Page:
Are you a professional landlord?
Is it possible to be a professional landlord with just one or two properties or does your letting business need to be your main income to be considered to be a professional?
On the face of it this it may seem like a matter of semantics but in many ways it goes to the heart of the problems that successive legislators have had in dealing with buy-to-let and the private rental sector generally.
Professional landlords research
In a recent survey involving 2,517 private landlords in 2016 carried out by the Council of Mortgage Lenders a profile of UK private landlords revealed that professional landlords were in the minority with over 60% of landlords in the survey only owning a single rented property. The same research on buy-to-let landlords revealed that only 7% of landlords owned 5 or more rental properties, but these larger landlords accounted for nearly 40% of the rented dwellings.
Are you a professional landlord?
There are many small landlords that would consider themselves even with just the one buy-to-let as ‘professional’ in that they operate a slick and well run operation. They may only have one property but boy are they organised. I can imagine our own Property Sparrow operates a ‘pretty tight ship’. So is it right to exclude small time landlords from the realms of professionalism just on the basis of scale?
Property portfolio – Size matters!
In the world of bureaucracies and the legislators – size matters. There has always been a general underlying assumption amongst regulators that the larger landlords who derive the majority of their earned income from letting out property fall into the realms of operating a letting business. The assumption is that they have the scale and through this the capacity to operate a more professional service. On this basis they may have some claim to be engaging in a profession and therefore could be awarded the accolade of professional landlord. Do we have any clue on what scale a landlord needs to be?
Buy-to-let mortgage regulation
On the matter of whether landlords should be considered a business; the FSA recently looked at how much protection that landlords required when buying buy-to-let mortgages. This debate came about as many inexperienced property investors were drawn into the sector through glossy and unscrupulous sales techniques that then saddled them with unsustainable debts. In the light of this many people have been calling for regulation of buy-to-let mortgages to give landlords the same protection afforded to private buyers seeking finance.
In light of the changes in landlord tax limiting the degree that landlords can off set their loan costs professional landlords are increasingly looking at the merits of landlords incorperating their rental business to save landlord tax.
A new government and a new approach has resulted in the regulation of buy-to-let mortgages being ‘kicked into the long grass.’ Again the issue of classification comes to the fore. Are landlords professional business people who are able to make there own business based decisions without the need for restrictive regulations. Or are they naive amateurs that require protection from predatory sharp practice that often accompanies business transactions.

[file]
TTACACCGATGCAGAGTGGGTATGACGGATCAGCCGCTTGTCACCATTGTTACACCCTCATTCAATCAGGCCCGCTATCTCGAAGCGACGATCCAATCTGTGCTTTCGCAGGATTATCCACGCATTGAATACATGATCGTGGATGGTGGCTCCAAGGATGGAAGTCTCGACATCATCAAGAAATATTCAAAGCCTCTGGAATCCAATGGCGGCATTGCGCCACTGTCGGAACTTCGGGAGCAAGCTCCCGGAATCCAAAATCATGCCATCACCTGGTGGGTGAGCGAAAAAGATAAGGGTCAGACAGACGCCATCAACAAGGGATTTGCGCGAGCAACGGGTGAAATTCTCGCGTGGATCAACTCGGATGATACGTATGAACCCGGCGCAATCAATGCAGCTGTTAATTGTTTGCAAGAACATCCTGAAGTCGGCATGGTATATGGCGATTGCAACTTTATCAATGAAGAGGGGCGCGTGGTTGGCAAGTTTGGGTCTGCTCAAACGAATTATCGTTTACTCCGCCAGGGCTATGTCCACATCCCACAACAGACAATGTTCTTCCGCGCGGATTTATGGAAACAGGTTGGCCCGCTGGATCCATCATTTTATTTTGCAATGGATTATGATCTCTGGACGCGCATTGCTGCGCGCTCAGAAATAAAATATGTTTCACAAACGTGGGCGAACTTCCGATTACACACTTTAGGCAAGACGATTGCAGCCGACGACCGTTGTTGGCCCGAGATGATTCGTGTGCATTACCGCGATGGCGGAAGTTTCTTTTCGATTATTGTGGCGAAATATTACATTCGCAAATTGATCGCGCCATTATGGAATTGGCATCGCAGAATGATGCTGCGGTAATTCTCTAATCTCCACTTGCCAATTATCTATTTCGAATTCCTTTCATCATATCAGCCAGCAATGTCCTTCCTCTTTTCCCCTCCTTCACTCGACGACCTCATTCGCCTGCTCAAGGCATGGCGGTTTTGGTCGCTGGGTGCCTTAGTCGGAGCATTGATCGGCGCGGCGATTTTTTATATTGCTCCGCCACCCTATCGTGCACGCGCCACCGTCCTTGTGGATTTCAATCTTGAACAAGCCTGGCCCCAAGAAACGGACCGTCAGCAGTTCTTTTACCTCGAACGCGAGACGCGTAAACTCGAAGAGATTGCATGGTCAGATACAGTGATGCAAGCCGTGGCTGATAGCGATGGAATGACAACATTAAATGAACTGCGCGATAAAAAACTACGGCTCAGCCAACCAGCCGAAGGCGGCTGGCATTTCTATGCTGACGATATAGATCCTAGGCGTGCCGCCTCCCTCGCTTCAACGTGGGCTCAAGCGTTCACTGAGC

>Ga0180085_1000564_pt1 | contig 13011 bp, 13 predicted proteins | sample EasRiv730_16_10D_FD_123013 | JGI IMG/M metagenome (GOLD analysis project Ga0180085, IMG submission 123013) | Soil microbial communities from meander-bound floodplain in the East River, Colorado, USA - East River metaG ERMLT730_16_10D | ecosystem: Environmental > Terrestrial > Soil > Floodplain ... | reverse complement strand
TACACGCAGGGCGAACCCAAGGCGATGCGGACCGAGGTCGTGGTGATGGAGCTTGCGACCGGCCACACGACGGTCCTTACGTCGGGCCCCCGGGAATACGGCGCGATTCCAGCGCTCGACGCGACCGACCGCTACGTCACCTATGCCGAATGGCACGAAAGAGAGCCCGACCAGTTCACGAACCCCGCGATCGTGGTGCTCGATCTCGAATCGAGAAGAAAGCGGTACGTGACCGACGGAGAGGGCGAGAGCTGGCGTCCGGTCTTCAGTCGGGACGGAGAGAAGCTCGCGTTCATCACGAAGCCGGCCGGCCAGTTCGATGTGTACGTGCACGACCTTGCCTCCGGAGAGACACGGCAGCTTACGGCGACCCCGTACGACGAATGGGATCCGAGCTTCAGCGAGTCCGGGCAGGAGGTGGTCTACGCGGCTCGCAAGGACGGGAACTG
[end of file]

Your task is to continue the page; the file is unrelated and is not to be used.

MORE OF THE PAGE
Difficulty in classifying landlords
This difficulty in classifying residential landlords stems from the huge variety in ownership, motivations and method of operation across the industry. This lies at the heart of politicians and regulators difficulties in putting in meaningful processes and legislation across such a large and diverse sector.
Parliamentary Group on the Private Rental Sector (PRS)
The latest attempt of the politicians to look at the private rented sector has come about by the setting up of a cross party committee. Forty-eight Members of Parliament and Peers from across the political parties established this month a new All Party Parliamentary Group for the Private Rented Sector.
While various other attempts have been made to form such a committee, this is the first time one has actually got off the ground.
The Group aims to inform policy towards private rented housing.
Strength in diversity
Whilst some people including many members of the Labour Party see the diversity of ownership and operation as a problem. My view is that this lies at the heart of the strength of the private rented sector in the UK. If you want to rent from a small hands on landlord with their personal level of service and the assurance that you will be talking directly to the business owner you can. Equally if you prefer to rent from a large corporate that option also exists.
Let’s hope what ever the committee comes up with that there will be sufficient acknowledgement of the efforts of the little guy and the professional services that many small landlords deliver and not just a whole raft of tax breaks for the corporate sector.
Have you a view about what it takes to be a professional landlord?